The UN bid will likely mobilize Palestinian youth to develop a non-violent movement and become part of the culture of the "Arab spring". It will end the "prison culture" that affects all aspects of life (education, health, economy, tourism, etc.) in the occupied territories. It will also open the door for Palestinians from the Diaspora to return unconditionally, and end the siege, closure and separation of Gaza.

Regionally, several factors are significant. The Arab spring has spread its contagious jasmine fever with the yearning for civil states, democracy, rule of law and Arab dignity--Palestine being no exception.

New Arab League Secretary General Nabil al-Arabi believes that the negotiations process has reached a dead end. The Quartet conditions and the Bin Laden era are of the past. US President Barack Obama will not act during his re-election campaign, the 27 European Union member states will not reach consensus, and current Arab rulers (while political, diplomatically and financially supportive of the Palestinians) are not holding tight to the Arab Peace Initiative and seek neither direct involvement nor a conflict with Washington. Thus, al-Arabi favors initiating an international conference under UN auspices and sees September as a "test" in that direction.

The Arab League and the new Egypt are in full support of the September mission, and Turkey has repeatedly confirmed its backing for Palestine's statehood bid.

Globally, internationalization of the conflict at the UN General Assembly will open all Palestine files for debate at the world body, including unimplemented UN resolutions from more than six decades. It will renew discussion on Jerusalem as "corpus separatum" (including Bethlehem) and ideas for an open, shared (rather than exclusively Israeli) city.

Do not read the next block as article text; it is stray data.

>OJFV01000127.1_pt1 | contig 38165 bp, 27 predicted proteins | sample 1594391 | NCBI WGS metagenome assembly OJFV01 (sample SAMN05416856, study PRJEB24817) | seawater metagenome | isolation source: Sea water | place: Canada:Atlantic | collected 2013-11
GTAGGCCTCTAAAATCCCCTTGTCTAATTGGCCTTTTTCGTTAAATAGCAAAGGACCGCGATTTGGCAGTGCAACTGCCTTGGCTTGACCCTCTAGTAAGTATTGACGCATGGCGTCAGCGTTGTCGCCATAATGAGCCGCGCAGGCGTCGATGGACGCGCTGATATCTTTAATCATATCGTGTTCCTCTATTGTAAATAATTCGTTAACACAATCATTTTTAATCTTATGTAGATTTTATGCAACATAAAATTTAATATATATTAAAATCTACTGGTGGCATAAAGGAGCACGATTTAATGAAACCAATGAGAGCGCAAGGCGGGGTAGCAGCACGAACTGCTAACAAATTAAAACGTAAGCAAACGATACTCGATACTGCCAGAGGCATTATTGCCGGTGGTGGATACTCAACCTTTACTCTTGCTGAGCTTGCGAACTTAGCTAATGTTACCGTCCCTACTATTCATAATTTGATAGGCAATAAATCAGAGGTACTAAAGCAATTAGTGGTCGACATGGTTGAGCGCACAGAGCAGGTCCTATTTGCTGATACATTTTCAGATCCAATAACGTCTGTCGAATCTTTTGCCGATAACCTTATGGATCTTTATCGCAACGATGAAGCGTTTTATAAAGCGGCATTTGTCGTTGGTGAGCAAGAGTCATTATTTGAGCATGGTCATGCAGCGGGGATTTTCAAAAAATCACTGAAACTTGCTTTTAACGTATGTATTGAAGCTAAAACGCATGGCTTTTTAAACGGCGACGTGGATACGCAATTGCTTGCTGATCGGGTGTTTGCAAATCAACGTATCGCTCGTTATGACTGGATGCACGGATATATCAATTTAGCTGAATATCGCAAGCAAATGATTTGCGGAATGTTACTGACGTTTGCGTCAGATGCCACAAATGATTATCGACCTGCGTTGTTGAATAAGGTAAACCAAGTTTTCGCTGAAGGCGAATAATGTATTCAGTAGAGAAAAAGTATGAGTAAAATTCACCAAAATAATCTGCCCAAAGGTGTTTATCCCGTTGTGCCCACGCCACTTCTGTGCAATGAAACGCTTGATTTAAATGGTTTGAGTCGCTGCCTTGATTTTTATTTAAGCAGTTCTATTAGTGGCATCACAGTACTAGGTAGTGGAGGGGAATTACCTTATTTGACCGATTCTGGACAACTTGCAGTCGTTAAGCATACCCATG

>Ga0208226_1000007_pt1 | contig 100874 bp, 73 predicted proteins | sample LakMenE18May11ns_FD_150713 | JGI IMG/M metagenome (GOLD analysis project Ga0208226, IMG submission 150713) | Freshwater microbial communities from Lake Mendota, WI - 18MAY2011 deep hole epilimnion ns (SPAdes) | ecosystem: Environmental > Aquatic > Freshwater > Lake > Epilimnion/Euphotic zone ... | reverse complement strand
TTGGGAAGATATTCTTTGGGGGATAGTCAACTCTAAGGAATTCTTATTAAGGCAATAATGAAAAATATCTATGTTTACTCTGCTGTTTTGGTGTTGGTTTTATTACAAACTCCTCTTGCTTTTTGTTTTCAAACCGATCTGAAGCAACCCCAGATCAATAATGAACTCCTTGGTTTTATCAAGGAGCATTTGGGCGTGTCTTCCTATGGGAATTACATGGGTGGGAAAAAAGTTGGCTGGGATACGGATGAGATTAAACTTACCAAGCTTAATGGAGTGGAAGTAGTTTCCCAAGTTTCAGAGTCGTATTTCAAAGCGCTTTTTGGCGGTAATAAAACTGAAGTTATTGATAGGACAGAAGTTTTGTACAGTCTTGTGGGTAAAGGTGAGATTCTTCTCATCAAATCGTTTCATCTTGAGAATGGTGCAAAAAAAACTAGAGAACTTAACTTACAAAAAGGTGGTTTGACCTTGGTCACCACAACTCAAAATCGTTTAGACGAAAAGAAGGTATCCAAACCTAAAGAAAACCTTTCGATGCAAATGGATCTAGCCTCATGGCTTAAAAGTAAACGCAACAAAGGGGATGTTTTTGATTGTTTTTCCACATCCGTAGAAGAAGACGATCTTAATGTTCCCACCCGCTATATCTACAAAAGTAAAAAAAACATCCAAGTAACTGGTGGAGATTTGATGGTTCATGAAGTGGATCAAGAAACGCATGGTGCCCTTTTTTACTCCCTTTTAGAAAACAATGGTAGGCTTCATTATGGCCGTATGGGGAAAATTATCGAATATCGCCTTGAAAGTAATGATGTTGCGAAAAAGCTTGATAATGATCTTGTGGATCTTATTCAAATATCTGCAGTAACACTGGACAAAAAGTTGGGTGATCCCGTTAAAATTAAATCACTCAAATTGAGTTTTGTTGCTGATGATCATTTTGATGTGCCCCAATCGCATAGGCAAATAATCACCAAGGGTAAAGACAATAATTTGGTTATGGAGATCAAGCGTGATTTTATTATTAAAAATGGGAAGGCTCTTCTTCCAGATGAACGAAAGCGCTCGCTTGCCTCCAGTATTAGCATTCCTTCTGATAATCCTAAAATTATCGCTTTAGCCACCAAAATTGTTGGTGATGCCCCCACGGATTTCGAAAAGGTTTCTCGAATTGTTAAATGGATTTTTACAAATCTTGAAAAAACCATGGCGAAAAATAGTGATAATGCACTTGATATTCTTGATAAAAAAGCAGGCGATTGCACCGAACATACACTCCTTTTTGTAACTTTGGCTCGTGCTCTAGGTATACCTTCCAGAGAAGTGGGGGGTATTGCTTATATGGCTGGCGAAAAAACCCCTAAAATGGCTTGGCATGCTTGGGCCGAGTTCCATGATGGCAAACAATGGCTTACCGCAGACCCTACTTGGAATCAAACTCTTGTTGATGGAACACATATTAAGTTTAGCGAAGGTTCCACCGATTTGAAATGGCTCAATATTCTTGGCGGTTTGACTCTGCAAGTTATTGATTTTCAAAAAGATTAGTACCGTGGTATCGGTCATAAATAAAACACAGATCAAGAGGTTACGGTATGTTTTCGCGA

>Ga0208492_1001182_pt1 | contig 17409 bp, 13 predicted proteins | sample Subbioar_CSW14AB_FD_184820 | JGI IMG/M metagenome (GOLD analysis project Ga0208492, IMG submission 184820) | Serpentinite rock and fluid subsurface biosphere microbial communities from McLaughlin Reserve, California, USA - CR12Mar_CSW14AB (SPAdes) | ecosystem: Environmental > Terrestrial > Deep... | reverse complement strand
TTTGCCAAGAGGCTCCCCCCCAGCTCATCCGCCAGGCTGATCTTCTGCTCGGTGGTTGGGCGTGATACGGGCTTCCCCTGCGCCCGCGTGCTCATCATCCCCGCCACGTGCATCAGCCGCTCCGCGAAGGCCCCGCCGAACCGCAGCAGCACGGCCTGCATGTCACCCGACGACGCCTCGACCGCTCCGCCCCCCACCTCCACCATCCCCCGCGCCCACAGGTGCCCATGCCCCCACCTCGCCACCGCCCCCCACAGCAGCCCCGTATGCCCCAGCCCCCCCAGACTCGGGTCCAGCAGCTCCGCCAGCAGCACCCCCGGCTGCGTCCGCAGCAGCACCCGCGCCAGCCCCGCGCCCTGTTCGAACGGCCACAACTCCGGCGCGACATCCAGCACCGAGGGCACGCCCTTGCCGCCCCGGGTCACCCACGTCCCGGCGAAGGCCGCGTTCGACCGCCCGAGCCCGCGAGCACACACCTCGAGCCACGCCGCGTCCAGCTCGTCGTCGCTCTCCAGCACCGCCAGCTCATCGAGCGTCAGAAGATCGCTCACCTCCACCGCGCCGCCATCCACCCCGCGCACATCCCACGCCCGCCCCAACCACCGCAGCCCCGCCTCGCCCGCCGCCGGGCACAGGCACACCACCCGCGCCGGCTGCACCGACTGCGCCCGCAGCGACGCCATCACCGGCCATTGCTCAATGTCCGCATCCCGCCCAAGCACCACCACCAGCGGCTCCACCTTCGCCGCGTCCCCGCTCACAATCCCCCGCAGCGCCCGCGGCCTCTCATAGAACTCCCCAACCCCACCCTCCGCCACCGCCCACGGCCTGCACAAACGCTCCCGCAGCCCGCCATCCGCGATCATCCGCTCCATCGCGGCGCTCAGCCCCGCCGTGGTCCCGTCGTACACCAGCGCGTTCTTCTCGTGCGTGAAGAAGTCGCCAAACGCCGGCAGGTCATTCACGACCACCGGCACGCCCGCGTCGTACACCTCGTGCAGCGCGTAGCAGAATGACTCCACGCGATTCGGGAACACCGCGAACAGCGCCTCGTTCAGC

Further, it will expose the vetoes of the US and a number of others against ending Israeli occupation and against the Palestinian right to self determination. An estimated two-thirds or more of the UN's 192 member states are expected to stand in clear support and recognition of Palestinian rights.

Subsequently, Palestine will be a full member in all international bodies, including the International Court of Justice. This will open up the opportunity to request protection through international forces and be part of international efforts towards ending Israel's colonization drive in Palestine. Ultimately, it will end the Oslo culture of draft agreements, vague negotiations, and the PA system, and thereby assist the PLO's transformation into a state.

One thing is sure: Palestinians will not be the same after September. They will have to translate statehood recognition into real issues on the ground, such as travel (citizenship) and economy (open trade), to name but a few. The most important challenge, however, will be to block Israel from disrupting the new Palestine's sovereignty. Then, international protection will be the key to following words (embodied in recognition) with deeds.